7. Get Enough Sleep
    Getting the right amount of sleep is vital for good health. New research [4] indicates that sleep disturbances may lead to a buildup of the toxic protein amyloid in the brain in people at risk for developing Alzheimer’s. Other studies have shown that poor sleep quality puts people at higher risk for diabetes, depression, high blood pressure, obesity, cancer and premature death. About 59 percent of Americans get 7 or more hours of sleep at night; but about 40 percent get less than the recommended minimum of 7 hours. Nonetheless, their disrupted circadian biological clocks can contribute to a range of serious health issues. Most adults should be getting 7 to 9 hours of sleep daily, according to the National Sleep Foundation. The disruption in sleep patterns has also been linked to the national obesity epidemic.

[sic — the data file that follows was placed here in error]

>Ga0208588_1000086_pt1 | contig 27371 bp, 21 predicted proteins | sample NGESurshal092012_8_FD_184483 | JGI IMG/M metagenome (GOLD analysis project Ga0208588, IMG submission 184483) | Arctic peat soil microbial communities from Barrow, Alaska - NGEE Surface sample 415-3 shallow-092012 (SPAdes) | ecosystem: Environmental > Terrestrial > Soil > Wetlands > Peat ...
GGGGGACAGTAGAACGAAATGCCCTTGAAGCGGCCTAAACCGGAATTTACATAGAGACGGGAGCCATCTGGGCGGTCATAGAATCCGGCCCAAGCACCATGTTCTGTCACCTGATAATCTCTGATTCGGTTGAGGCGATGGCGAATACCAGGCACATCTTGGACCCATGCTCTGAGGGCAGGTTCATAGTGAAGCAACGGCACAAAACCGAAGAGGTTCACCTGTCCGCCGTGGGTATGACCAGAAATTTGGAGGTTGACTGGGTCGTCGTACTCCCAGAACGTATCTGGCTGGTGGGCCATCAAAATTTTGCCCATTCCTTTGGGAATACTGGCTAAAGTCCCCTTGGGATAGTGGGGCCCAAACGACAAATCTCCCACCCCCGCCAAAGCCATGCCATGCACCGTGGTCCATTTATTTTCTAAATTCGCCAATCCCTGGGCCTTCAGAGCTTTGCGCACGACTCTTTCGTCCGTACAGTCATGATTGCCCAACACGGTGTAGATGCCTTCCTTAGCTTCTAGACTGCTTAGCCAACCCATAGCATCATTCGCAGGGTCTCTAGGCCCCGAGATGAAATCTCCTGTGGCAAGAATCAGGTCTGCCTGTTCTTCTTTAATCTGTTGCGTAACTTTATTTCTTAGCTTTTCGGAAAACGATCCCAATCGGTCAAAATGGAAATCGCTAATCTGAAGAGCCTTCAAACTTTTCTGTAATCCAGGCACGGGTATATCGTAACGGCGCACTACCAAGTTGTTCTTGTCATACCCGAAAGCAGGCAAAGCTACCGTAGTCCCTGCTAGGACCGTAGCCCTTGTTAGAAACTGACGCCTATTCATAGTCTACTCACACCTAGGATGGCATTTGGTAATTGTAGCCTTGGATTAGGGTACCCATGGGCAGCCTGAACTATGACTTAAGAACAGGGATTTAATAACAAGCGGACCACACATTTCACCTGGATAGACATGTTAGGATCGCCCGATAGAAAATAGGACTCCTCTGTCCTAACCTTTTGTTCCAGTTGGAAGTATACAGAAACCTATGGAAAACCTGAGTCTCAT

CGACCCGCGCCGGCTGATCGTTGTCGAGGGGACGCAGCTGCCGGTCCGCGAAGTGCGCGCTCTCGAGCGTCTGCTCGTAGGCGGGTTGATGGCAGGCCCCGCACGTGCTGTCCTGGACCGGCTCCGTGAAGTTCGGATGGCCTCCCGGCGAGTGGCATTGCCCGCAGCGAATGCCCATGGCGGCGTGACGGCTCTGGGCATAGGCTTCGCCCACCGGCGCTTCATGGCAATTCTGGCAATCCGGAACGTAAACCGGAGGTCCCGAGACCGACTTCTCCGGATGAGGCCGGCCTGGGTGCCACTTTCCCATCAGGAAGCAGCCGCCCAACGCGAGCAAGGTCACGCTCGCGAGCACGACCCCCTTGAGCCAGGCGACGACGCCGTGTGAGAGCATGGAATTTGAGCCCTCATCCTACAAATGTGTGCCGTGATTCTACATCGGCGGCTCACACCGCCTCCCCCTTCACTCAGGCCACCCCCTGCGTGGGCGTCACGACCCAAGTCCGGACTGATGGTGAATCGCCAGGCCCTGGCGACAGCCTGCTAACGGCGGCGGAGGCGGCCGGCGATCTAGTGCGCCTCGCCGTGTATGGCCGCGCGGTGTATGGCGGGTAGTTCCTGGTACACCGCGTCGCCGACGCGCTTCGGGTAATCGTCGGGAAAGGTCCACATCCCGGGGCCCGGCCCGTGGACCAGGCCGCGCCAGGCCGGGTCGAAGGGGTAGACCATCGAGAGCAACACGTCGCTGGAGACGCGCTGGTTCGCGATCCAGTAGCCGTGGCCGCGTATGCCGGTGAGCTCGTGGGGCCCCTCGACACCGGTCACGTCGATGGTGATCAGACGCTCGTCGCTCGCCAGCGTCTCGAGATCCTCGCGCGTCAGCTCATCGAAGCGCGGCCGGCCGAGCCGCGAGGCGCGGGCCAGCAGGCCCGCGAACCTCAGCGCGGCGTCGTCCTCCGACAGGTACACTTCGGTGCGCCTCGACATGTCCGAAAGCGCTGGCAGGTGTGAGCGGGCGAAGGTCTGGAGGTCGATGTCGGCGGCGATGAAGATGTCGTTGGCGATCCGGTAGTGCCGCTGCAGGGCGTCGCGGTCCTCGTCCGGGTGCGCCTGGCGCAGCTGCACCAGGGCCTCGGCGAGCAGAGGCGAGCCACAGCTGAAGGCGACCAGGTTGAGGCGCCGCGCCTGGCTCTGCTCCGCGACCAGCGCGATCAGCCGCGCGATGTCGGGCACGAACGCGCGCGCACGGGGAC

8. Manage Stress
    Another factor that can lead to poor health as you age, and contribute to weight gain, is too much stress. Stress does not cause ulcers, but it can create or aggravate digestive problems for individuals with common gastrointestinal issues, especially chronic heartburn (gastroesophageal reflux disease or GERD) and irritable bowel syndrome (IBS). Stress can be a major factor in anxiety and depression. A survey of recent studies found that people who were stressed out at their jobs had an 80 percent higher risk of developing depression over time, compared to workers with lower stress. Moreover, stress can have an impact on increasing heart rate and blood flow. It can also cause the release of cholesterol and triglycerides into the blood, both of which contribute to a higher risk of heart disease, heart attack and stroke. After a heart attack or stroke, people who feel depressed, anxious or overwhelmed by stress should talk to their doctor.